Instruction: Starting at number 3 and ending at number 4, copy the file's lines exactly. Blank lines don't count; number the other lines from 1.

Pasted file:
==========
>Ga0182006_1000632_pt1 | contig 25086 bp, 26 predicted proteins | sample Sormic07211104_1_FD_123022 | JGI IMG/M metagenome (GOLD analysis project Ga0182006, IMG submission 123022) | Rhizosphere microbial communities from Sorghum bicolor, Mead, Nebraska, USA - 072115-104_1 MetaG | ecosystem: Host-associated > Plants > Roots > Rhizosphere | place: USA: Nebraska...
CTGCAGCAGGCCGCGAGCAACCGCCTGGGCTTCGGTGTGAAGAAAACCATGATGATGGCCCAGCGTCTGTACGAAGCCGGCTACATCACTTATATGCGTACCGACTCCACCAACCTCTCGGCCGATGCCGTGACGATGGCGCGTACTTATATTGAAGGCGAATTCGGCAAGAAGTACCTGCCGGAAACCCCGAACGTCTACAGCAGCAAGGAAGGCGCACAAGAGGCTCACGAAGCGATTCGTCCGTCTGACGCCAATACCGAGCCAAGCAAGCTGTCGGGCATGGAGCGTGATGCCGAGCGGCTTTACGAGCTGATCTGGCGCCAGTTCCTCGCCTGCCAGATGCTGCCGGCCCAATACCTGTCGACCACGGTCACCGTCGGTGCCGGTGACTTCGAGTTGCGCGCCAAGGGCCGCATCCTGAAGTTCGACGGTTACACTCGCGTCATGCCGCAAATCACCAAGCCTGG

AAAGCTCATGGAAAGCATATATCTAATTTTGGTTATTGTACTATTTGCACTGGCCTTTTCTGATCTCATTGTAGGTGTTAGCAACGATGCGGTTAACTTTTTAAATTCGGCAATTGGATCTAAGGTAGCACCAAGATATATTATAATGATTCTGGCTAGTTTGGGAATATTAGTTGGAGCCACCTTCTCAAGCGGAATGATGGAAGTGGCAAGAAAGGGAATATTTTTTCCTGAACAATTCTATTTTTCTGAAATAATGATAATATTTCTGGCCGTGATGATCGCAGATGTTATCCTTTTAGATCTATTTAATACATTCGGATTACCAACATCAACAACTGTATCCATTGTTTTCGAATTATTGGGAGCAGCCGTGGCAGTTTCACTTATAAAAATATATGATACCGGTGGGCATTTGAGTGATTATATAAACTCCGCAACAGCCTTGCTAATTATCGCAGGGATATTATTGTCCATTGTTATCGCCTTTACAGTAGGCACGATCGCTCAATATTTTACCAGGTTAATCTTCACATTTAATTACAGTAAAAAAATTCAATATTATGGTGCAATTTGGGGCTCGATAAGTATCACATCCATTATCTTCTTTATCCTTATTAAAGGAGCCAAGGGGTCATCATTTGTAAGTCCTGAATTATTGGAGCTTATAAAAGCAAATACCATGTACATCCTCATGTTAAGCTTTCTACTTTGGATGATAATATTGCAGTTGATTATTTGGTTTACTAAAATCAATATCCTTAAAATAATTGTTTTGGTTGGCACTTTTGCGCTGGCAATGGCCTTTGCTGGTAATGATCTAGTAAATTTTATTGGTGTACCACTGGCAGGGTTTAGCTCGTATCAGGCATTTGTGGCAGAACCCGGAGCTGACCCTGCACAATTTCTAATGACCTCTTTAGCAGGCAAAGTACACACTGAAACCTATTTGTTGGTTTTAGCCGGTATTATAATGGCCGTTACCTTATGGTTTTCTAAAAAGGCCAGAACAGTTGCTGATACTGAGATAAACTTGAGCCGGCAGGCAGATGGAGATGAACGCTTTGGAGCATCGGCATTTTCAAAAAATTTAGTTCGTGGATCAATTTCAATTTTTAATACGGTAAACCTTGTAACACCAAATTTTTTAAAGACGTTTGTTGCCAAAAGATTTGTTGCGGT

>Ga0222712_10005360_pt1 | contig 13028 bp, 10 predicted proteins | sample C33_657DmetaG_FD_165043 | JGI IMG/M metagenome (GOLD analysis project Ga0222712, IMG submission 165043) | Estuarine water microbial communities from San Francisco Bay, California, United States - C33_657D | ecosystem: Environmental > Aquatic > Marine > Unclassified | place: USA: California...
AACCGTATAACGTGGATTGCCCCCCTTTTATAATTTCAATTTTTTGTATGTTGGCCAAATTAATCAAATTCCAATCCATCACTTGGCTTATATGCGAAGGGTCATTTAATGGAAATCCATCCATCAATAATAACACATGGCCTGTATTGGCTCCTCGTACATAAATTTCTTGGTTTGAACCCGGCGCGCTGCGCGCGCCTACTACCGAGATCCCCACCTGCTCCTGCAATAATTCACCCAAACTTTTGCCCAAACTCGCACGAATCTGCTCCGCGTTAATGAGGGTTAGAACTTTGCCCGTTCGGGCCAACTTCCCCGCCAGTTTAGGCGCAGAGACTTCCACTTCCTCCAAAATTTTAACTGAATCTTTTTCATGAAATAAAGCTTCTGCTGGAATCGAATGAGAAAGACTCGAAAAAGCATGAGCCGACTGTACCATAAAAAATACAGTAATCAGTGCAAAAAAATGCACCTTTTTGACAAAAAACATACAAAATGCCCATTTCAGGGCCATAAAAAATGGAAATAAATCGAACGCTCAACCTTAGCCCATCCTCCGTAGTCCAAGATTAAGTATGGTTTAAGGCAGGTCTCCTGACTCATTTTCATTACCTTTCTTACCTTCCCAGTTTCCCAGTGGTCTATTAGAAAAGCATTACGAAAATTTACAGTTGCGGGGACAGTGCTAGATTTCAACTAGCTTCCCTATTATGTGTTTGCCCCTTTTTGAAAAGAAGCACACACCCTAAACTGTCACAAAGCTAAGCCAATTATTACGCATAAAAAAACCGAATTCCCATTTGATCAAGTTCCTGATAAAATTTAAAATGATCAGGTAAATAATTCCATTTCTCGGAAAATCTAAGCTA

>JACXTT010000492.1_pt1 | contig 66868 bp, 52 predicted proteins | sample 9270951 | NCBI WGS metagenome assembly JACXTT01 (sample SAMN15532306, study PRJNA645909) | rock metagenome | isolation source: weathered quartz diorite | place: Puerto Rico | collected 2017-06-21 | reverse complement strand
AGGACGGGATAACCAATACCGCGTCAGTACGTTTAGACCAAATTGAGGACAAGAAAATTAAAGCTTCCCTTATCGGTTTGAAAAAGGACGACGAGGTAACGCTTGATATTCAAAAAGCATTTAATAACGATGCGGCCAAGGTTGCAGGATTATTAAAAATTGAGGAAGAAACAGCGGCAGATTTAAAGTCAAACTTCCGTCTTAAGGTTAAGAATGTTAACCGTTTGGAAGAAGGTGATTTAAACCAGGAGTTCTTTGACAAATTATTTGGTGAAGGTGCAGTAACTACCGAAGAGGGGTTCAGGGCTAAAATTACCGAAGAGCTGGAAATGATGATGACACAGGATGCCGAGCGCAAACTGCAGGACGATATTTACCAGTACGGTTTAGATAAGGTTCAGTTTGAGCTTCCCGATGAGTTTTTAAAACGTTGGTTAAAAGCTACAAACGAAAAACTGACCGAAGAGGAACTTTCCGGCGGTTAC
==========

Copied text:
AAAGCTCATGGAAAGCATATATCTAATTTTGGTTATTGTACTATTTGCACTGGCCTTTTCTGATCTCATTGTAGGTGTTAGCAACGATGCGGTTAACTTTTTAAATTCGGCAATTGGATCTAAGGTAGCACCAAGATATATTATAATGATTCTGGCTAGTTTGGGAATATTAGTTGGAGCCACCTTCTCAAGCGGAATGATGGAAGTGGCAAGAAAGGGAATATTTTTTCCTGAACAATTCTATTTTTCTGAAATAATGATAATATTTCTGGCCGTGATGATCGCAGATGTTATCCTTTTAGATCTATTTAATACATTCGGATTACCAACATCAACAACTGTATCCATTGTTTTCGAATTATTGGGAGCAGCCGTGGCAGTTTCACTTATAAAAATATATGATACCGGTGGGCATTTGAGTGATTATATAAACTCCGCAACAGCCTTGCTAATTATCGCAGGGATATTATTGTCCATTGTTATCGCCTTTACAGTAGGCACGATCGCTCAATATTTTACCAGGTTAATCTTCACATTTAATTACAGTAAAAAAATTCAATATTATGGTGCAATTTGGGGCTCGATAAGTATCACATCCATTATCTTCTTTATCCTTATTAAAGGAGCCAAGGGGTCATCATTTGTAAGTCCTGAATTATTGGAGCTTATAAAAGCAAATACCATGTACATCCTCATGTTAAGCTTTCTACTTTGGATGATAATATTGCAGTTGATTATTTGGTTTACTAAAATCAATATCCTTAAAATAATTGTTTTGGTTGGCACTTTTGCGCTGGCAATGGCCTTTGCTGGTAATGATCTAGTAAATTTTATTGGTGTACCACTGGCAGGGTTTAGCTCGTATCAGGCATTTGTGGCAGAACCCGGAGCTGACCCTGCACAATTTCTAATGACCTCTTTAGCAGGCAAAGTACACACTGAAACCTATTTGTTGGTTTTAGCCGGTATTATAATGGCCGTTACCTTATGGTTTTCTAAAAAGGCCAGAACAGTTGCTGATACTGAGATAAACTTGAGCCGGCAGGCAGATGGAGATGAACGCTTTGGAGCATCGGCATTTTCAAAAAATTTAGTTCGTGGATCAATTTCAATTTTTAATACGGTAAACCTTGTAACACCAAATTTTTTAAAGACGTTTGTTGCCAAAAGATTTGTTGCGGT

>Ga0222712_10005360_pt1 | contig 13028 bp, 10 predicted proteins | sample C33_657DmetaG_FD_165043 | JGI IMG/M metagenome (GOLD analysis project Ga0222712, IMG submission 165043) | Estuarine water microbial communities from San Francisco Bay, California, United States - C33_657D | ecosystem: Environmental > Aquatic > Marine > Unclassified | place: USA: California...